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The strategy method lowers measured trustworthy behavior

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  • Casari, Marco
  • Cason, Timothy N.

Abstract

In a trust game experiment, we elicited choices using either the so-called game or strategy method. While the two methods yield similar rates of trust, the strategy method reveals a significantly lower rate of trustworthiness.

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Bibliographic Info

Article provided by Elsevier in its journal Economics Letters.

Volume (Year): 103 (2009)
Issue (Month): 3 (June)
Pages: 157-159

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Handle: RePEc:eee:ecolet:v:103:y:2009:i:3:p:157-159

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Web page: http://www.elsevier.com/locate/ecolet

Related research

Keywords: Trust Game method Laboratory Experiments Reciprocity;

References

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  1. Oxoby, Robert J. & McLeish, Kendra N., 2004. "Sequential decision and strategy vector methods in ultimatum bargaining: evidence on the strength of other-regarding behavior," Economics Letters, Elsevier, vol. 84(3), pages 399-405, September.
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  3. Johansson-Stenman, Olof & Mahmud, Minhaj & Martinsson, Peter, 2005. "Does stake size matter in trust games?," Economics Letters, Elsevier, vol. 88(3), pages 365-369, September.
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  5. Falk, Armin & Zehnder, Christian, 2007. "Discrimination and In-Group Favoritism in a Citywide Trust Experiment," IZA Discussion Papers 2765, Institute for the Study of Labor (IZA).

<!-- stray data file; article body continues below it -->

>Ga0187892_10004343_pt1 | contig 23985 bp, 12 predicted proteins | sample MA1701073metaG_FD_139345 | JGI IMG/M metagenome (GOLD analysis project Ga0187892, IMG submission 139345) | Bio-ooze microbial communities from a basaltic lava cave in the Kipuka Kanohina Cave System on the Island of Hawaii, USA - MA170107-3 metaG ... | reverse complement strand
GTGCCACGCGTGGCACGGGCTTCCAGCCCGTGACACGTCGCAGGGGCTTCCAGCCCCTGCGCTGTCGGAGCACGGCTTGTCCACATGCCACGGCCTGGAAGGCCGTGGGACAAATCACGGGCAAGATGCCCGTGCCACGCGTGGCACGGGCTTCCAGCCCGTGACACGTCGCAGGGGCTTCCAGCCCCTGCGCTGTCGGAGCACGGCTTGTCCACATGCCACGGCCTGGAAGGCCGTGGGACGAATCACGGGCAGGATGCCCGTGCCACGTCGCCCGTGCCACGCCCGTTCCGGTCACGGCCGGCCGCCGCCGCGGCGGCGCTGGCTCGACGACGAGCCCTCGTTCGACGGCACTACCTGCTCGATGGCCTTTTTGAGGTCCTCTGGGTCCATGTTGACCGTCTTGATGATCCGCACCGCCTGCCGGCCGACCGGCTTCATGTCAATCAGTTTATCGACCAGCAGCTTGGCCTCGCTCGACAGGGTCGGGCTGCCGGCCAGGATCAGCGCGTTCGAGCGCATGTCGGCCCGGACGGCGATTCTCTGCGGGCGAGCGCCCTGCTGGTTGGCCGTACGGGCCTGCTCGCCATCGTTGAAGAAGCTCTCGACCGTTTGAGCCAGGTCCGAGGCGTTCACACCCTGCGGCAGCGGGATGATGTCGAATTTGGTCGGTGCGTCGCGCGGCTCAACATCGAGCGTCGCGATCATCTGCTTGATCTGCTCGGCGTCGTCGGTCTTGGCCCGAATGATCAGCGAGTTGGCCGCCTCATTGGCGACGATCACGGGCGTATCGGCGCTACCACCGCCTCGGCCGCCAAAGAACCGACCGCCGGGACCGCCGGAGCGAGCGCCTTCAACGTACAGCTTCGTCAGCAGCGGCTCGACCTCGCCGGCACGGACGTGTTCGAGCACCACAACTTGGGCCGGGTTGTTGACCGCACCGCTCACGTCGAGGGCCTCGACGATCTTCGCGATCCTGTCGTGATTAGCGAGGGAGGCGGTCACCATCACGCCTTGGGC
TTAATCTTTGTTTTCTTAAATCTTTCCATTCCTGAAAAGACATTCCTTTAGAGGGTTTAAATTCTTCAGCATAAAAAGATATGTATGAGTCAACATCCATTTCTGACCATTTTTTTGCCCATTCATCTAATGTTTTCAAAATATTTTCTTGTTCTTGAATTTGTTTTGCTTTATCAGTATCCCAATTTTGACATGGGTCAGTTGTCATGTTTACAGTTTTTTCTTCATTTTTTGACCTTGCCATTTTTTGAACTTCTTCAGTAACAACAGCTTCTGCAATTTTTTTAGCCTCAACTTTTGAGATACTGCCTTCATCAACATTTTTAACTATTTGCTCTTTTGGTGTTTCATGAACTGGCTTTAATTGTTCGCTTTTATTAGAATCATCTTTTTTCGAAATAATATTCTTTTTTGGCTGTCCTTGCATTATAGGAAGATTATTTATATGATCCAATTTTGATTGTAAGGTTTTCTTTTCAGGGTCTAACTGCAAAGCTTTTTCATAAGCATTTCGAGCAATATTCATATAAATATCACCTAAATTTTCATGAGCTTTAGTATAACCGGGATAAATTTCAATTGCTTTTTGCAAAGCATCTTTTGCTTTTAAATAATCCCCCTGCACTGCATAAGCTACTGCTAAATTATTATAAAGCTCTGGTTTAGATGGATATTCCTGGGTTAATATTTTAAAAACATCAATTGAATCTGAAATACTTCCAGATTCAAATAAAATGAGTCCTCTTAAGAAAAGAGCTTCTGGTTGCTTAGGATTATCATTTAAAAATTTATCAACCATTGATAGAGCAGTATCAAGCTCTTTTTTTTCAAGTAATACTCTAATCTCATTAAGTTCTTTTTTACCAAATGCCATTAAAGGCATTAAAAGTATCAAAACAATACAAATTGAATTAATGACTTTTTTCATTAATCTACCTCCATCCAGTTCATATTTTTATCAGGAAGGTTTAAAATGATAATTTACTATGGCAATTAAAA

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  8. Casari, Marco & Cason, Timothy N., 2013. "Explicit versus implicit contracts for dividing the benefits of cooperation," Journal of Economic Behavior & Organization, Elsevier, vol. 85(C), pages 20-34.
  9. Jeannette Brosig & Joachim Weimann & Chun-Lei Yang, 2003. "The Hot Versus Cold Effect in a Simple Bargaining Experiment," Experimental Economics, Springer, vol. 6(1), pages 75-90, June.
  10. Eckel, Catherine C. & Wilson, Rick K., 2004. "Is trust a risky decision?," Journal of Economic Behavior & Organization, Elsevier, vol. 55(4), pages 447-465, December.
  11. Timothy N. Cason & Vai-Lam Mui, 1998. "Social Influence in the Sequential Dictator Game," Monash Economics Working Papers archive-37, Monash University, Department of Economics.
  12. Berg Joyce & Dickhaut John & McCabe Kevin, 1995. "Trust, Reciprocity, and Social History," Games and Economic Behavior, Elsevier, vol. 10(1), pages 122-142, July.
  13. Charness, Gary B & Brandts, Jordi, 1998. "Hot vs. Cold: Sequential Responses and Preference Stability in Experimental Games," University of California at Santa Barbara, Economics Working Paper Series qt4kx7d5pv, Department of Economics, UC Santa Barbara.
  14. Solnick, Sara J., 2007. "Cash and alternate methods of accounting in an experimental game," Journal of Economic Behavior & Organization, Elsevier, vol. 62(2), pages 316-321, February.
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